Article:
Cafe Müller and Tanztheater Wuppertal

The Edwards Collective (Princeton University) visits the Brooklyn Academy of Museum to see Tanztheater Wuppertal

Reflection by Ellie Maag ’19

Edwards Collective members Rachel Inman ’20, Pulkit Singh ‘20 and Ellie Maag ’19 at the Brooklyn Academy of Museum

As someone who has not seen many dance performances, I was left speechless by Tanztheater Wuppertal’s “Cafe Müller” and “The Rite of Spring.” 

“Cafe Müller” was quiet and violent in a controlled fashion. The mechanized movements were mesmerizing. I watched that performance as if in a trance.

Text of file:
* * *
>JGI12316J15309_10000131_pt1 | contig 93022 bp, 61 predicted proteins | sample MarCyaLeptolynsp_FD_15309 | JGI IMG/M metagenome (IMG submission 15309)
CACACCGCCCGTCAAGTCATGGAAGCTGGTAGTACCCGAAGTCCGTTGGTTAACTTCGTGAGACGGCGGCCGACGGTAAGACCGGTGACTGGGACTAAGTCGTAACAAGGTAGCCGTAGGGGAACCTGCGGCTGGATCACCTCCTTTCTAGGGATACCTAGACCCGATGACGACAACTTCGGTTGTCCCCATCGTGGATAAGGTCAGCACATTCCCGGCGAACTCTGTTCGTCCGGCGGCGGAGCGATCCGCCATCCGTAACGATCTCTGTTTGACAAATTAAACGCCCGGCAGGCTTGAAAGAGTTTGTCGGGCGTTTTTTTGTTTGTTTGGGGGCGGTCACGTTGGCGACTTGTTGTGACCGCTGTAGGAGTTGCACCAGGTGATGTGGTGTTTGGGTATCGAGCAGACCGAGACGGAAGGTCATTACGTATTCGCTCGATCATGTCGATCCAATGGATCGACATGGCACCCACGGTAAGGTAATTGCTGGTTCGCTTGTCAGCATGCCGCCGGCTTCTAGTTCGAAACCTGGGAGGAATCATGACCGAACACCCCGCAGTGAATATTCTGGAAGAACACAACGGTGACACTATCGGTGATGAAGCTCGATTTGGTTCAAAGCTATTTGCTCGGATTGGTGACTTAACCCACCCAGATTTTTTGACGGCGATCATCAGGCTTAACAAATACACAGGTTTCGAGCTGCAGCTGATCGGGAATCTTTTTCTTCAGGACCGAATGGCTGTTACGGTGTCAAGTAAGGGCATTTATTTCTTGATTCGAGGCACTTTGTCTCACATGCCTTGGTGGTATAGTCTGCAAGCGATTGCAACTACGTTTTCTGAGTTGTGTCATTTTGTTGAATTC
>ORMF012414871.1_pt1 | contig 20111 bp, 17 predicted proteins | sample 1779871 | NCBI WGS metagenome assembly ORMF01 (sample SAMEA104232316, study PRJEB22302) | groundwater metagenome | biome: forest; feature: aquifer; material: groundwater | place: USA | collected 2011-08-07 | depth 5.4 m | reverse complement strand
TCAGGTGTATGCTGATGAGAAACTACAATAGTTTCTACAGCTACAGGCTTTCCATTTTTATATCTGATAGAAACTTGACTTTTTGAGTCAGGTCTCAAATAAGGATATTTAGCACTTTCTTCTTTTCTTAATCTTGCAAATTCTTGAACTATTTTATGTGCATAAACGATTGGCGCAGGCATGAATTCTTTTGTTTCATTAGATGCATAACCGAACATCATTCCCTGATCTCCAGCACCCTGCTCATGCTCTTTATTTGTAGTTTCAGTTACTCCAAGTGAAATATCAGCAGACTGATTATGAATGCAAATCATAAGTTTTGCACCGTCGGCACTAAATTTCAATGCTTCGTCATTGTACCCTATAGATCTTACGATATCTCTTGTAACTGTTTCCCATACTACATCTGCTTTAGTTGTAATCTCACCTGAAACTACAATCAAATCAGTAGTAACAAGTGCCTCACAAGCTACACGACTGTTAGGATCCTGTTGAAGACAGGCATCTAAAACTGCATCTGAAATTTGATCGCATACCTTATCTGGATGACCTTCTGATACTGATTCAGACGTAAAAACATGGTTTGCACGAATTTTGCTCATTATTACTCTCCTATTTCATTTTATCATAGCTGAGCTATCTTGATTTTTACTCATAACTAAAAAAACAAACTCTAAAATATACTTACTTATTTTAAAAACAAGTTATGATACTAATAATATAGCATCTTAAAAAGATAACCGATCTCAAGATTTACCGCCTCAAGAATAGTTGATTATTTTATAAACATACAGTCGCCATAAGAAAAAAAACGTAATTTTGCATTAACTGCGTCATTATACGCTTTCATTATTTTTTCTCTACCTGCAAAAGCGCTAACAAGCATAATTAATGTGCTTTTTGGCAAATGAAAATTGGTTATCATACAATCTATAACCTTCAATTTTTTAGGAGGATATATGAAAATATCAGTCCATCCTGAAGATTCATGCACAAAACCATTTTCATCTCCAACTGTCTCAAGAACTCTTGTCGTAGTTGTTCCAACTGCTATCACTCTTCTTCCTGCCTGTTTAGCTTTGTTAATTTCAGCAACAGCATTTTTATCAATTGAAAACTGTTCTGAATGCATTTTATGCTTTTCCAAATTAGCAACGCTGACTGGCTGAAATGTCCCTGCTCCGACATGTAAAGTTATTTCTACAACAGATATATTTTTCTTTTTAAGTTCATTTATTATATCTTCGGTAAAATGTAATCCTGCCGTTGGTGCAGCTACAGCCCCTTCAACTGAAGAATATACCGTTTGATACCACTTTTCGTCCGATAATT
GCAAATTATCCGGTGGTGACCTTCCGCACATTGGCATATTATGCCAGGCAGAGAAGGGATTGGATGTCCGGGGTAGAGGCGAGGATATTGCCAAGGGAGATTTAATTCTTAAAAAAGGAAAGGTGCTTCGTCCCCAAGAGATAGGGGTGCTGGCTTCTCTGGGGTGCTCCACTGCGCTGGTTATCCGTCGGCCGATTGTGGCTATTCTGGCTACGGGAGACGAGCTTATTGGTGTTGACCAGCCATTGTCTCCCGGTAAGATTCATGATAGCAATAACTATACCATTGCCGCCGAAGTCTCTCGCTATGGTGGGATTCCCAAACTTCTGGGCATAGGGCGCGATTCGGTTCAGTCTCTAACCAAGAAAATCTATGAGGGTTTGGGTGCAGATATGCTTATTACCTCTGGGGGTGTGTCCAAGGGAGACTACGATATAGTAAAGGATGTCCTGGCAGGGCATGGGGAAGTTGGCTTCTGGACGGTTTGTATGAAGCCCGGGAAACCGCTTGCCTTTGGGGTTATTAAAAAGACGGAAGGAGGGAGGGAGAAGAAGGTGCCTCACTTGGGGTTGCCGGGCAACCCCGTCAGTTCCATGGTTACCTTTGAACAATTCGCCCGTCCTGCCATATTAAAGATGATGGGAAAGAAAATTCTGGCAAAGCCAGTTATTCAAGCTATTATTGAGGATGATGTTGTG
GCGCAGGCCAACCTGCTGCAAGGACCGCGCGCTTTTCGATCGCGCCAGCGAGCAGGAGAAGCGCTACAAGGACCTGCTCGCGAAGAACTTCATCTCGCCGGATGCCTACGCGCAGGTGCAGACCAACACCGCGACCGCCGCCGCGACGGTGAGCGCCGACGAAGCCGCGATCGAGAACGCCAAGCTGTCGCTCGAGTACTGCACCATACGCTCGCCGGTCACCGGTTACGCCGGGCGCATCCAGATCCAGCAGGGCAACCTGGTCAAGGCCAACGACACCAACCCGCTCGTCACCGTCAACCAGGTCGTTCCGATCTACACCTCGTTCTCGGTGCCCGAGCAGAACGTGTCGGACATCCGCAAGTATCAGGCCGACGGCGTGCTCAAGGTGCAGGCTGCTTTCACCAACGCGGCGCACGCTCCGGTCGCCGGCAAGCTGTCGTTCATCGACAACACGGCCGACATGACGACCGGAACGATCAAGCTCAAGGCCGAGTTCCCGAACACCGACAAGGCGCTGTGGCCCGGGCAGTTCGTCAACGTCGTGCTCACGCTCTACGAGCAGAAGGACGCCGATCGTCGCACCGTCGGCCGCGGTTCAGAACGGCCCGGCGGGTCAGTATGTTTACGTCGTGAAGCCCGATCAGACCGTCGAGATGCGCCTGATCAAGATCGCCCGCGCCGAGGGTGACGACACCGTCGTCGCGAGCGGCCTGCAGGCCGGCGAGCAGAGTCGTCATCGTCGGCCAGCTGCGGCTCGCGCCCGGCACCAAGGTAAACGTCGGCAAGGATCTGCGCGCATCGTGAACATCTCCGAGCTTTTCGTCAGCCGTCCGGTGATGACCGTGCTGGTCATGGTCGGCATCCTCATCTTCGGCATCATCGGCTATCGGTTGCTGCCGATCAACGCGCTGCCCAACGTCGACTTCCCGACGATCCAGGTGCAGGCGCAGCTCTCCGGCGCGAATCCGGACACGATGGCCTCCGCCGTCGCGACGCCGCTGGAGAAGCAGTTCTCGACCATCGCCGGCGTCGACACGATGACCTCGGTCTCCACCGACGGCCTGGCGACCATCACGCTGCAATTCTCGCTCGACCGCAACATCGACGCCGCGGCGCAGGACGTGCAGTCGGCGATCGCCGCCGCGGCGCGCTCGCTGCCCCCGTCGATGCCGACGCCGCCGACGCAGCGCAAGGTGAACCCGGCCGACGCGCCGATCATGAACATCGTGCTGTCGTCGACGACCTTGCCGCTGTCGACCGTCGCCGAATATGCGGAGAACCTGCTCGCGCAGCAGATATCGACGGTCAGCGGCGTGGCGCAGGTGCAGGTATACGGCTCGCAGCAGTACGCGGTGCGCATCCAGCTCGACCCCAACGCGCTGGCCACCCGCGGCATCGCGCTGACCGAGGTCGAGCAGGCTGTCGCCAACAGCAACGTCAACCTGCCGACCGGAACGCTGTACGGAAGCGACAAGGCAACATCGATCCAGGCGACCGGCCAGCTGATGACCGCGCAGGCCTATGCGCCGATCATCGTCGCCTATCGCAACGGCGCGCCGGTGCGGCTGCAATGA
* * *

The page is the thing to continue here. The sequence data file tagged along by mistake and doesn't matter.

I knew “The Rite of Spring” would be different as soon as the stage hands started to spread dirt in a clearly defined space on the stage. 

“The Rite of Spring” was so energetic and aggressive that you could hear the dancers panting in the breaks in the music. The sound of their movements was deadened by the dirt, making the dancers seem as if they were sprites flitting anxiously across the stage. 

The featured dancer was absolutely incredible. Her facial expressions and movements conveyed her emotions so clearly. Her desperation was agonizing to watch, yet we were all unable to look away. 

Leaving the theater, I felt exhausted. I felt so touched by the dance in a way that I couldn’t express in words. I wanted to join them on the stage and answer appropriately through movement.